403. Telegram From Secretary of State Kissinger to the U.S. Interests Section in Cairo1

Secto 172. Subject: Message to President Sadat. You should pass following message from Secretary to Sadat through Fahmi as quickly as reasonably possible:

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“Dear Mr. President:

“I have just completed my talks in Israel2 and want you to know that I had very good discussions on Egyptian-Israeli disengagement along the lines of my discussion with you.3 I am confident that a serious and successful negotiation is possible when the working group starts its talks in Geneva in early January and that it can be completed during January. I shall speak further to your Foreign Minister about this when we meet in Geneva.

“The important issue now remains to begin the process of negotiation. The Israelis have told me that they are prepared to begin discussion of an Israeli-Syrian disengagement promptly and to allow the 15,000 or so Syrian villagers displaced in the recent war to return to their homes. Before any of this is possible, however, Syria must provide a list of the prisoners of war they hold and must allow Red Cross visits to those prisoners. I believe I can be helpful in a serious disengagement effort on this front as on the Egyptian front but only within the framework of the conference. Indeed, I cannot guarantee that Israel will stay at the plenary session of the conference if Syria is present and has not provided a prisoner list before the conference. I hope that you can use your influence to persuade Syria to create the conditions for the progress which is now so attainable.4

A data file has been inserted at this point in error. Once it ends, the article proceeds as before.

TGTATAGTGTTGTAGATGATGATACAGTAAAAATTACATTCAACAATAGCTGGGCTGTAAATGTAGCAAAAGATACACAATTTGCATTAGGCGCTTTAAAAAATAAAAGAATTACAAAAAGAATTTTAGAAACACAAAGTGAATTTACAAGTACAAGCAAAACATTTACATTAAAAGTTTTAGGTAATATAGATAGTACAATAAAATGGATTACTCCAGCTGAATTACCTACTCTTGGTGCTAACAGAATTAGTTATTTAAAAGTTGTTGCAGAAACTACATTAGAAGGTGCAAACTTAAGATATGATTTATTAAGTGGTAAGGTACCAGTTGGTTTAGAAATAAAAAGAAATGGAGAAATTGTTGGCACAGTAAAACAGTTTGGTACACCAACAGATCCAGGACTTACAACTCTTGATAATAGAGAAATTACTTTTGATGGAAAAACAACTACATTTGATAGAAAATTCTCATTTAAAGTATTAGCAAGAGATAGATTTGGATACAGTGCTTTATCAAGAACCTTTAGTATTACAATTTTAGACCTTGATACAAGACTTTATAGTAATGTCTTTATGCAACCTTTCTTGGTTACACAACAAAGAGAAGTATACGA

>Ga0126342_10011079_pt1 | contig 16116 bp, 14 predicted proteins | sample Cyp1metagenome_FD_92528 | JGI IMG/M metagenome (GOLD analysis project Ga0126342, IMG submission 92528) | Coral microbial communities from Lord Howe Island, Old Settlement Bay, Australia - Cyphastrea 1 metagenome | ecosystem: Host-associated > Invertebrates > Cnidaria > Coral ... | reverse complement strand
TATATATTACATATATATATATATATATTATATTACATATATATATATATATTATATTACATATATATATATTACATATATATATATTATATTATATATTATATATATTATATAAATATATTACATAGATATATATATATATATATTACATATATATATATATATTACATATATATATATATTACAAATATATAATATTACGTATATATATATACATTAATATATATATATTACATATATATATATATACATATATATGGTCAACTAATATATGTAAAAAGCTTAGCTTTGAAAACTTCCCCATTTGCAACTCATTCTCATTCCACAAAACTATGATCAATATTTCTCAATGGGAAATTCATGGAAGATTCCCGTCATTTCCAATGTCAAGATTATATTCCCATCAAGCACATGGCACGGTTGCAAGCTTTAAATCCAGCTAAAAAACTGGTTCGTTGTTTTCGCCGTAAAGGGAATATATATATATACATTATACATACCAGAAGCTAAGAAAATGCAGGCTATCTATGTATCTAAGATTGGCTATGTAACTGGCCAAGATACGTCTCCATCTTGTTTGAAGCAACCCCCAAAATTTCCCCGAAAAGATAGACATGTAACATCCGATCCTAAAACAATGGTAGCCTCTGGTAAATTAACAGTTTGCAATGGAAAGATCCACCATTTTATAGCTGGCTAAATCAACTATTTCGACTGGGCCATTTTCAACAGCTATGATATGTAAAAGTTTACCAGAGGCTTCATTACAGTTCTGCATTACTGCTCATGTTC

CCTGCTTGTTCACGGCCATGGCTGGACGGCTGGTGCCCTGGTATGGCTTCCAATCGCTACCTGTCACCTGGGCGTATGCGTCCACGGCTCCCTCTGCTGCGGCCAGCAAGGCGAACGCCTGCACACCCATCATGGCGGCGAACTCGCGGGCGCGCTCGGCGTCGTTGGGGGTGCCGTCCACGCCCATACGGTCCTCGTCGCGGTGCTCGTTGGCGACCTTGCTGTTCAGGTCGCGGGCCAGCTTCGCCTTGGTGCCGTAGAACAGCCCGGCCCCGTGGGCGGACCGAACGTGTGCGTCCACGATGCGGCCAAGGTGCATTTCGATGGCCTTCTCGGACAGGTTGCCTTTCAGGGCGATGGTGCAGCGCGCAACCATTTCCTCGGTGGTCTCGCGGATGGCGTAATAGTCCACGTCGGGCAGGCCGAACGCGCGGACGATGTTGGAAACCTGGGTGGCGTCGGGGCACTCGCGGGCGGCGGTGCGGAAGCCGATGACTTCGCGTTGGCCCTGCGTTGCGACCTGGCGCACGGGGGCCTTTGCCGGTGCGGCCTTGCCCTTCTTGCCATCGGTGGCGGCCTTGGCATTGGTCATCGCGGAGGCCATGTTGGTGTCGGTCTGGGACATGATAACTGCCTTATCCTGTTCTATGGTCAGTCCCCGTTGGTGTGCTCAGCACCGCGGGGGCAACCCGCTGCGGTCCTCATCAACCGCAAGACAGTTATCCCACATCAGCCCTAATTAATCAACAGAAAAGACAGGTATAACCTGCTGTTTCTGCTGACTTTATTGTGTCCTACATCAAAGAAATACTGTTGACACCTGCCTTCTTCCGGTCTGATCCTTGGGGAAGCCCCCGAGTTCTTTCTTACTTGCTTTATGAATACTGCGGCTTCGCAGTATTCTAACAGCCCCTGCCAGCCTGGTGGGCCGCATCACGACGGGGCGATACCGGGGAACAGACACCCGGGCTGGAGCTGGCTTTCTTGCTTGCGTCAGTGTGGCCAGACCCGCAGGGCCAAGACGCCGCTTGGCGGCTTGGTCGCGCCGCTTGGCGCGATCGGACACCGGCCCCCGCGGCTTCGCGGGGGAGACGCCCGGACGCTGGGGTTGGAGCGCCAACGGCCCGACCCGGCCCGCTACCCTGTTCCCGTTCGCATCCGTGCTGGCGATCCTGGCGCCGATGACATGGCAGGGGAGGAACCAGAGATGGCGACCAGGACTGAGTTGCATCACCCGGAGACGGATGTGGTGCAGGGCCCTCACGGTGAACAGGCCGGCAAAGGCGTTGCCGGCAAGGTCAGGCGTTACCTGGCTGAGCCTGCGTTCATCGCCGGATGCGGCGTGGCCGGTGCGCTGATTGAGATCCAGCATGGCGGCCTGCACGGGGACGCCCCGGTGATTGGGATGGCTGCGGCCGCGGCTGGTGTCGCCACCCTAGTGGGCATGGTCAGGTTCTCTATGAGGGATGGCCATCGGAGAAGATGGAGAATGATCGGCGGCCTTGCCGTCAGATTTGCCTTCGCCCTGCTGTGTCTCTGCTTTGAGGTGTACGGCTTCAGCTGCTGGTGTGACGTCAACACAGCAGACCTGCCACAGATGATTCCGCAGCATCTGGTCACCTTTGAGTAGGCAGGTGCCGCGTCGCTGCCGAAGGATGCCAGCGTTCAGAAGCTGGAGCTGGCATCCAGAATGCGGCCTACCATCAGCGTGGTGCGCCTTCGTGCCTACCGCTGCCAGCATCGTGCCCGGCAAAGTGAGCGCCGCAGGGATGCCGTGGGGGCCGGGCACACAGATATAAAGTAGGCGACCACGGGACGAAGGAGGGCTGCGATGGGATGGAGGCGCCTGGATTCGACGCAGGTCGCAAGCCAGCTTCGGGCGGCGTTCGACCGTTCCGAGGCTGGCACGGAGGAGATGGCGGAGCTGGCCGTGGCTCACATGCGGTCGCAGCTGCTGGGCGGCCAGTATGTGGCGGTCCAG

“As I leave the Middle East, Mr. President, I want not only to thank you for your hospitality but also to tell you again how much I continue to admire the statemanship with which you are proceeding.

“Warm personal regards.

Henry A. Kissinger”.

  1. Source: National Archives, Nixon Presidential Materials, NSC Files, Box 639, Country Files, Middle East, Arab Republic of Egypt, Vol. X, Nov.–Dec. 31, 1973. Secret; Nodis; Cherokee. Repeated to the Department of State, Beirut, and Lisbon.
  2. See Documents 398, 399, and 401.
  3. See Document 390.
  4. In telegram 4076 from Cairo, December 17, Eilts reported that Fahmi had told him that he had been sent earlier that day to Syria where, during a 5-hour meeting, Assad and Khaddam had continued to insist that a prior agreement on disengagement which could be publicly announced at the opening session was a prerequisite for Syrian attendance. Fahmi had been unable to persuade them to budge. He had suggested that perhaps, in light of Syria’s position, the language in the joint letter should be altered to delete the names of all the parties, so that the door would be left open for Syria to attend. Eilts noted that Fahmi had been “dead tired” and they had had no opportunity to discuss the message to Sadat. (National Archives, Nixon Presidential Materials, NSC Files, Box 639, Country Files, Middle East, Arab Republic of Egypt, Vol. X, Nov.–Dec. 31, 1973)